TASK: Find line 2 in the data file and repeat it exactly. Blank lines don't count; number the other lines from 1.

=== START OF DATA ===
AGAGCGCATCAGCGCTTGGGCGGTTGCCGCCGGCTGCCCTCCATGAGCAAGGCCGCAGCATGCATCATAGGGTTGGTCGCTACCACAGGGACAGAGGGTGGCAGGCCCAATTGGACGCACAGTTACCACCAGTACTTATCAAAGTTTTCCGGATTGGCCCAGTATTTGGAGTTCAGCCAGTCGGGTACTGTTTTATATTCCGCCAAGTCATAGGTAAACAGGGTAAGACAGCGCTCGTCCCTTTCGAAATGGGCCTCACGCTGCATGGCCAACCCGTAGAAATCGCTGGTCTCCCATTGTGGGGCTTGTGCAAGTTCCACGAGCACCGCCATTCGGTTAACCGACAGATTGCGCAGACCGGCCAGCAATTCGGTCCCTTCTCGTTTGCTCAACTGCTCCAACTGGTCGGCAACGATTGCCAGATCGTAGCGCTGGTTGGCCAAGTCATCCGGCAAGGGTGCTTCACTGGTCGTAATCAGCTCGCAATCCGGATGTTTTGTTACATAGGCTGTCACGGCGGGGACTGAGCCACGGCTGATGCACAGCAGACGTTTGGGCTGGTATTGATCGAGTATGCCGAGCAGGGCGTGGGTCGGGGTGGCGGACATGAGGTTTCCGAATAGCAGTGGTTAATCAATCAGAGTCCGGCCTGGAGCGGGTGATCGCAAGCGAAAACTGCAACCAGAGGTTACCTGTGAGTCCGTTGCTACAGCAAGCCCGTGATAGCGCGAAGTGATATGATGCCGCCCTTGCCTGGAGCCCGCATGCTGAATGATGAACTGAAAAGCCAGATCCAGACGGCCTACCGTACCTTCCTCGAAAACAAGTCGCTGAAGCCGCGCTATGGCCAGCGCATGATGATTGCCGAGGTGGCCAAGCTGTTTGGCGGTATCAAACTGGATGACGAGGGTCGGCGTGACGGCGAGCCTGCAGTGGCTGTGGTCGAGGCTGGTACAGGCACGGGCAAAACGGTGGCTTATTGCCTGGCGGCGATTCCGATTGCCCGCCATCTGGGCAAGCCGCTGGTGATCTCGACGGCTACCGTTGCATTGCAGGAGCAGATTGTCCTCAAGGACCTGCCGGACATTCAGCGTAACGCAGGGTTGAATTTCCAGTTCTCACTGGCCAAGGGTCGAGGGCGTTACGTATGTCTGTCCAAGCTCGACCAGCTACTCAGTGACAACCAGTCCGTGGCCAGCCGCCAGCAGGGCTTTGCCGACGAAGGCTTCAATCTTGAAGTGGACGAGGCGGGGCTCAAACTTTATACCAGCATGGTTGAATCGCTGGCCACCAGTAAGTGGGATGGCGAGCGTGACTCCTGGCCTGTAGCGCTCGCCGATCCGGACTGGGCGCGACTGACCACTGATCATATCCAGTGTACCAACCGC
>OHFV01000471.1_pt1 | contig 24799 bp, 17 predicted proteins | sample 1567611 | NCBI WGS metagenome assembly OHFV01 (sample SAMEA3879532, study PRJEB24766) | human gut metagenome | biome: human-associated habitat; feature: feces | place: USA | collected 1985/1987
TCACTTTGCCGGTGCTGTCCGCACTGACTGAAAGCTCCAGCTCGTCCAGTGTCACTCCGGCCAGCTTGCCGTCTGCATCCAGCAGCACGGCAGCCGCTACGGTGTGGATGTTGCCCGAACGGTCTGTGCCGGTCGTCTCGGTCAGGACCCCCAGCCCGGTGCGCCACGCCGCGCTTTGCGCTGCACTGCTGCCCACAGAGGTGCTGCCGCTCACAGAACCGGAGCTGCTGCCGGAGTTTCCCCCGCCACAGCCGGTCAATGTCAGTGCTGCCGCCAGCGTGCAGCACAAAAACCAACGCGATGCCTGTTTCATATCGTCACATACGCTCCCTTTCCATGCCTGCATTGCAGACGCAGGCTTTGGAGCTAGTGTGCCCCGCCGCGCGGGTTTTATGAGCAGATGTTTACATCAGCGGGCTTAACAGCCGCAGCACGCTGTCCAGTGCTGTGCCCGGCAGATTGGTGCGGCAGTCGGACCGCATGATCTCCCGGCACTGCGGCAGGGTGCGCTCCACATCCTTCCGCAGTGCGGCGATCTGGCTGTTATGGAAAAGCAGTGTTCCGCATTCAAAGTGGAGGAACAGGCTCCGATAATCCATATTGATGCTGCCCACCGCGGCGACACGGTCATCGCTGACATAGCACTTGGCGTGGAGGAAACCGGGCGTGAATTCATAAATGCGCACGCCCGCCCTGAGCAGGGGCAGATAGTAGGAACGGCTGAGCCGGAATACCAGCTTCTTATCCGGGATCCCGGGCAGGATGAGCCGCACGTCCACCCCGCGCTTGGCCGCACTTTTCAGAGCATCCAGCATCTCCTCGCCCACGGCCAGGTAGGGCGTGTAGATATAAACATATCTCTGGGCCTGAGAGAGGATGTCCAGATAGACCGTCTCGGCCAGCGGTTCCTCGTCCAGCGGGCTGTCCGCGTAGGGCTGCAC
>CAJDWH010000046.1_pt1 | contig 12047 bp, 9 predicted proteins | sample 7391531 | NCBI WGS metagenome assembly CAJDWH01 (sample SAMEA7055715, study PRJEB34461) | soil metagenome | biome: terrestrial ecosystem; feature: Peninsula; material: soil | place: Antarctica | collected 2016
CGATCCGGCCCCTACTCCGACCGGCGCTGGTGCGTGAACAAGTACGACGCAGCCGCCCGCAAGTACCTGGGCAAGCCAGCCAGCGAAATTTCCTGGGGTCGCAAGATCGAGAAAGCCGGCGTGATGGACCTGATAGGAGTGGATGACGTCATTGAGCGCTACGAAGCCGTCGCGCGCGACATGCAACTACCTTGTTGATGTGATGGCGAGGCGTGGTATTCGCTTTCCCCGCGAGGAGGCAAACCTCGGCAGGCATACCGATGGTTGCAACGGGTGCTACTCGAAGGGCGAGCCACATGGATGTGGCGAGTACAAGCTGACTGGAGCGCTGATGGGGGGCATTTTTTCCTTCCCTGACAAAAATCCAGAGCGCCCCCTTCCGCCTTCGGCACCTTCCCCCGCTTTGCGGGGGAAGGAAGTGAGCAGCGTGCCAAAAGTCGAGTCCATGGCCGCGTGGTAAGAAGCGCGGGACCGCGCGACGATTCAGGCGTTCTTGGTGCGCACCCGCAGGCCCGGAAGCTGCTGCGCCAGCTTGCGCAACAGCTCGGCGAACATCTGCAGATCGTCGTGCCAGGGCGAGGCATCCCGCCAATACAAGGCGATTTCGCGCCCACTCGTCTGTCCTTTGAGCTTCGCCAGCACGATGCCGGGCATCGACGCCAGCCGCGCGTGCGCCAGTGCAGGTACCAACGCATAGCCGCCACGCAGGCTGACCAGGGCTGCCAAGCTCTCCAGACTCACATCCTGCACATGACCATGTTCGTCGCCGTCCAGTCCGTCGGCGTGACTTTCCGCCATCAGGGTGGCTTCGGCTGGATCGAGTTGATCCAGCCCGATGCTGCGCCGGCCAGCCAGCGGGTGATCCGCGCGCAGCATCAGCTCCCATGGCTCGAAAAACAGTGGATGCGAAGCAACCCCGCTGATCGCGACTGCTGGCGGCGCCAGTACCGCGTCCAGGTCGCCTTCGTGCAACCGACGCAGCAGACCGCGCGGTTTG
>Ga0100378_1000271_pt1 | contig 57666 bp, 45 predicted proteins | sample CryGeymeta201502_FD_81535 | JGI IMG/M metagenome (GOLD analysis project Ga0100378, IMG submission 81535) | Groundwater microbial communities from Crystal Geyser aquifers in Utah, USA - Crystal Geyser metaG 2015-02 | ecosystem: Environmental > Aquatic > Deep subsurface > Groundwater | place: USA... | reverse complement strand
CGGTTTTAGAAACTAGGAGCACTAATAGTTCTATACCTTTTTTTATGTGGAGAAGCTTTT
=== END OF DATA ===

>OHFV01000471.1_pt1 | contig 24799 bp, 17 predicted proteins | sample 1567611 | NCBI WGS metagenome assembly OHFV01 (sample SAMEA3879532, study PRJEB24766) | human gut metagenome | biome: human-associated habitat; feature: feces | place: USA | collected 1985/1987